December will mark the three year anniversary of when it was first discovered that Bernard Madoff defrauded his clients for as much as $50 billion, in one of the largest financial Ponzi schemes in history. The money management industry sustained a significant black eye to its reputation as a result of Madoff's fraud. Unfortunately, there are likely to be future thefts of client funds, though likely not on Madoff's scale. As with any industry, certain players in the investment field will resort to cheating, in an attempt to get ahead. Below are five issues to consider in order to identify, and best avoid, investment fraud.
Too Good to be True Returns
An article in The Economist, written shortly after the Madoff scandal broke, cited smooth investment returns as a potential warning sign, given that markets are inherently volatile. In the case of Madoff, investors began to question the steady "returns" of approximately 1% per month he posted, in a period of abnormally-high market fluctuations. He even lulled the SEC and many large, well-respected financial institutions into complacency, with supposedly savvy risk-control procedures. Excessive returns compared to benchmarks should also be monitored; in 1981 Dennis Grudman ran off with funds he attracted from some 400 investors, by reporting short-term returns as high as 85%. (For related reading, see How To Avoid Falling Prey To The Next Madoff Scam.)
Another key safeguard includes reference checks, which should be standard when entering into any business relationship. Of course, many Madoff investors were referred from friends and colleagues, but others did end up avoiding his dubious services, after performing due diligence and related background checks on his character and operations. Other financial services industry regulatory bodies can also assist in checking out the background of an investment manager. This includes the Financial Industry Regulatory Authority's (FINRA) Broker Check network, which is available online.
A key reason that Madoff was able to operate undetected for many years, was that he operated as his own broker-dealer. This allowed him to falsify trade information and statements that were sent out to clients. Using an outside financial firm as a custodian can help allay these concerns, as the outside party becomes responsible for key back-office functions, including the execution and settlement of trades and the preparation and mailing of client statements. Large, well-respected firms that serve this function include Fidelity and large custodial banks, including State Street and Northern Trust. Clients can also go directly to these custodians to verify asset levels and returns.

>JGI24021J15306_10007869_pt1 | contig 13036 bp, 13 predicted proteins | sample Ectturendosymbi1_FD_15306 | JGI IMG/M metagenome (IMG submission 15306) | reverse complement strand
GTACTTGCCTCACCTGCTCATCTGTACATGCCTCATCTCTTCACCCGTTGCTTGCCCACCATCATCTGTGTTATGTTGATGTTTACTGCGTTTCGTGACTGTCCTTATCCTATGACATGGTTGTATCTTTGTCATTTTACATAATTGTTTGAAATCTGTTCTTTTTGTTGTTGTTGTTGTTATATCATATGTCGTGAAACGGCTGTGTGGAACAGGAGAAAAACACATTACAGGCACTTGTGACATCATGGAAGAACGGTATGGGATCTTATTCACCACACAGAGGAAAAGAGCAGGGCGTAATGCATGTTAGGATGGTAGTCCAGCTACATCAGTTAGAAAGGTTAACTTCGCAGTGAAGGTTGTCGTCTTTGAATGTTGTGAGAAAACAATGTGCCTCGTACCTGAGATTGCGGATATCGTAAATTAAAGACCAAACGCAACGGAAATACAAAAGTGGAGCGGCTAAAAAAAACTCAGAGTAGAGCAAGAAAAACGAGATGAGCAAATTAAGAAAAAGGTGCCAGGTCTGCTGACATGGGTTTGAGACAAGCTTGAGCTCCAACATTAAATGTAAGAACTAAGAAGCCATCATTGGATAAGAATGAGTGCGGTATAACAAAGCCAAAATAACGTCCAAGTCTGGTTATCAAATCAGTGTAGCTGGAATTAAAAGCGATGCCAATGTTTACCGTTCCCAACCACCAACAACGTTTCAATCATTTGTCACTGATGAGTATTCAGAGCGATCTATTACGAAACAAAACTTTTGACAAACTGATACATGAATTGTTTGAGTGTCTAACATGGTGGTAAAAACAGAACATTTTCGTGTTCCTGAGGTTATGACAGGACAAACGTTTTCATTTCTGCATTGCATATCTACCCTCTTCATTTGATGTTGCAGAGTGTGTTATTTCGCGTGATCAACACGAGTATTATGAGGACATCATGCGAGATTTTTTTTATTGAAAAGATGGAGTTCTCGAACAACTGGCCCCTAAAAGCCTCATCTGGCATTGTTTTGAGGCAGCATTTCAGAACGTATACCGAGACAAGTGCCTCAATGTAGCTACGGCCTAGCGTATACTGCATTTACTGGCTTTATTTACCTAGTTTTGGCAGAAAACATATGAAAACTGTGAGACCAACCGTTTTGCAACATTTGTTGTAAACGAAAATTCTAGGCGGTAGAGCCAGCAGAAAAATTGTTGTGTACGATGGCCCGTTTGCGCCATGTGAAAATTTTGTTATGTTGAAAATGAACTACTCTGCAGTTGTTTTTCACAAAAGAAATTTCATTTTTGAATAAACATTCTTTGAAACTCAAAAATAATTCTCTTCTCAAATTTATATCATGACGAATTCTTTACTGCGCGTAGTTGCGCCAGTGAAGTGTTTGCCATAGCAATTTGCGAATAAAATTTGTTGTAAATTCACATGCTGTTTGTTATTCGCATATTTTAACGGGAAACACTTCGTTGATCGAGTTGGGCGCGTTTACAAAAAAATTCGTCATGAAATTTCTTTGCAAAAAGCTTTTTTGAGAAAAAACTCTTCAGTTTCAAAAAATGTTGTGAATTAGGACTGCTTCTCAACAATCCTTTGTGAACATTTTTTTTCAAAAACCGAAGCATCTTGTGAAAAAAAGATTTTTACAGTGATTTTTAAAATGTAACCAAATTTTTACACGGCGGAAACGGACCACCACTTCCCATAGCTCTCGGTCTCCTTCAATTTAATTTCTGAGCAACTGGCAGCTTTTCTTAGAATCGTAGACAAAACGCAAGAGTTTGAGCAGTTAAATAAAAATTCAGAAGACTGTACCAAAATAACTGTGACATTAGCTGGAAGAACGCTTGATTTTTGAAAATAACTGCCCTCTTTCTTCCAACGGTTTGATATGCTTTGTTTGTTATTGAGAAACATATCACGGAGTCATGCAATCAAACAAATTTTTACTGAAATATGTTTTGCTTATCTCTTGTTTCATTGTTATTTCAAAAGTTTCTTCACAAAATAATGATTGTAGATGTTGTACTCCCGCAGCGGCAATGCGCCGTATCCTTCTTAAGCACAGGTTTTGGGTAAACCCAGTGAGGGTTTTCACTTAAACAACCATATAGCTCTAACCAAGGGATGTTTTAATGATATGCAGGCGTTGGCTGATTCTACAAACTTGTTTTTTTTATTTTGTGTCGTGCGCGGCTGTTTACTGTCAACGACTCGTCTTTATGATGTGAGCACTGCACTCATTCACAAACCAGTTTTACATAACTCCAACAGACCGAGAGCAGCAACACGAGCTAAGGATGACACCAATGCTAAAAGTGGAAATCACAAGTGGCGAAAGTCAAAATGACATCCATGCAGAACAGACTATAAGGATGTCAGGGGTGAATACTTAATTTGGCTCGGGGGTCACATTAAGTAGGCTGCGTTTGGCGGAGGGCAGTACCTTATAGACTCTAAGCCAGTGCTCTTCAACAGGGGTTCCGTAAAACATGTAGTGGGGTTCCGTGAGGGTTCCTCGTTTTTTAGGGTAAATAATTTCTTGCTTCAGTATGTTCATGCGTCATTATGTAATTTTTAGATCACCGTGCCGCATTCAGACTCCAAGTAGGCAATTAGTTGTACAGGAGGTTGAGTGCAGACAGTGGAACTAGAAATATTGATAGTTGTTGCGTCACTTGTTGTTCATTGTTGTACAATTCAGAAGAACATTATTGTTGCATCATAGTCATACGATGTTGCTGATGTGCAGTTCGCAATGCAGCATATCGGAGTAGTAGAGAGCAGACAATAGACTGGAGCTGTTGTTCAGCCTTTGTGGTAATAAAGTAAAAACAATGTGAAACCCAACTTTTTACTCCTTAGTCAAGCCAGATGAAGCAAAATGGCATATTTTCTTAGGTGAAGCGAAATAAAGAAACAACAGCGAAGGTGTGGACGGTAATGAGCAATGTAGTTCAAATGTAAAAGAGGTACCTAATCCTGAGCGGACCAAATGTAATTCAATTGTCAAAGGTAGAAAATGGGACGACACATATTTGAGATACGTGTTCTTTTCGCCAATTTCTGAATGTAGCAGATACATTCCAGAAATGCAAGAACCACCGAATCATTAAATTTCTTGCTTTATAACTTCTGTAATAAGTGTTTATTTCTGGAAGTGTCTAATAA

Skin in the Game
The phrases "skin in the game," "eating your own cooking" or "putting your money where your mouth is," all refer to the extent that an investment manager has his, or her, own money invested in the same strategies as clients. This serves a number of benefits, including confidence in the manager's own strategy to aligning manager and customer interests, such as avoiding taking excessive risk to keeping fund expenses as low as possible. For commingled assets, this can consist of money committed to the manager's own hedge or mutual fund. There is no set rule for the percentage of the manager's own capital invested along with clients, but the higher, the better. Well-respected managers and businessmen, including Warren Buffett and the managers of the Longleaf Partners, have significant portions of their personal wealth invested along with their investors.
Additionally, the illusions of secrecy or exclusivity and/or the inability or unwillingness to clearly explain an investment strategy, should be met with suspicion. Finally, and perhaps not completely in jest, Lucy Kellaway, a popular journalist in the "Financial Times," has speculated that a menacing name could indicate the degree to which an individual can be trusted. In her words, Bernard Madoff "made-off" with client funds, while Michael Milken "milked 'em" out of their funds, while at the helm of Drexel Burnham Lambert. (For related reading, see 4 History-Making Wall Street Crooks.)
The Bottom Line
There is no fool-proof strategy to avoid investor fraud, but there are a number of approaches investors can take to minimize the risk of an outside manager using his, or her, hard-earned funds improperly. Taking these five tips into consideration is a good step in protecting yoursef and your investments.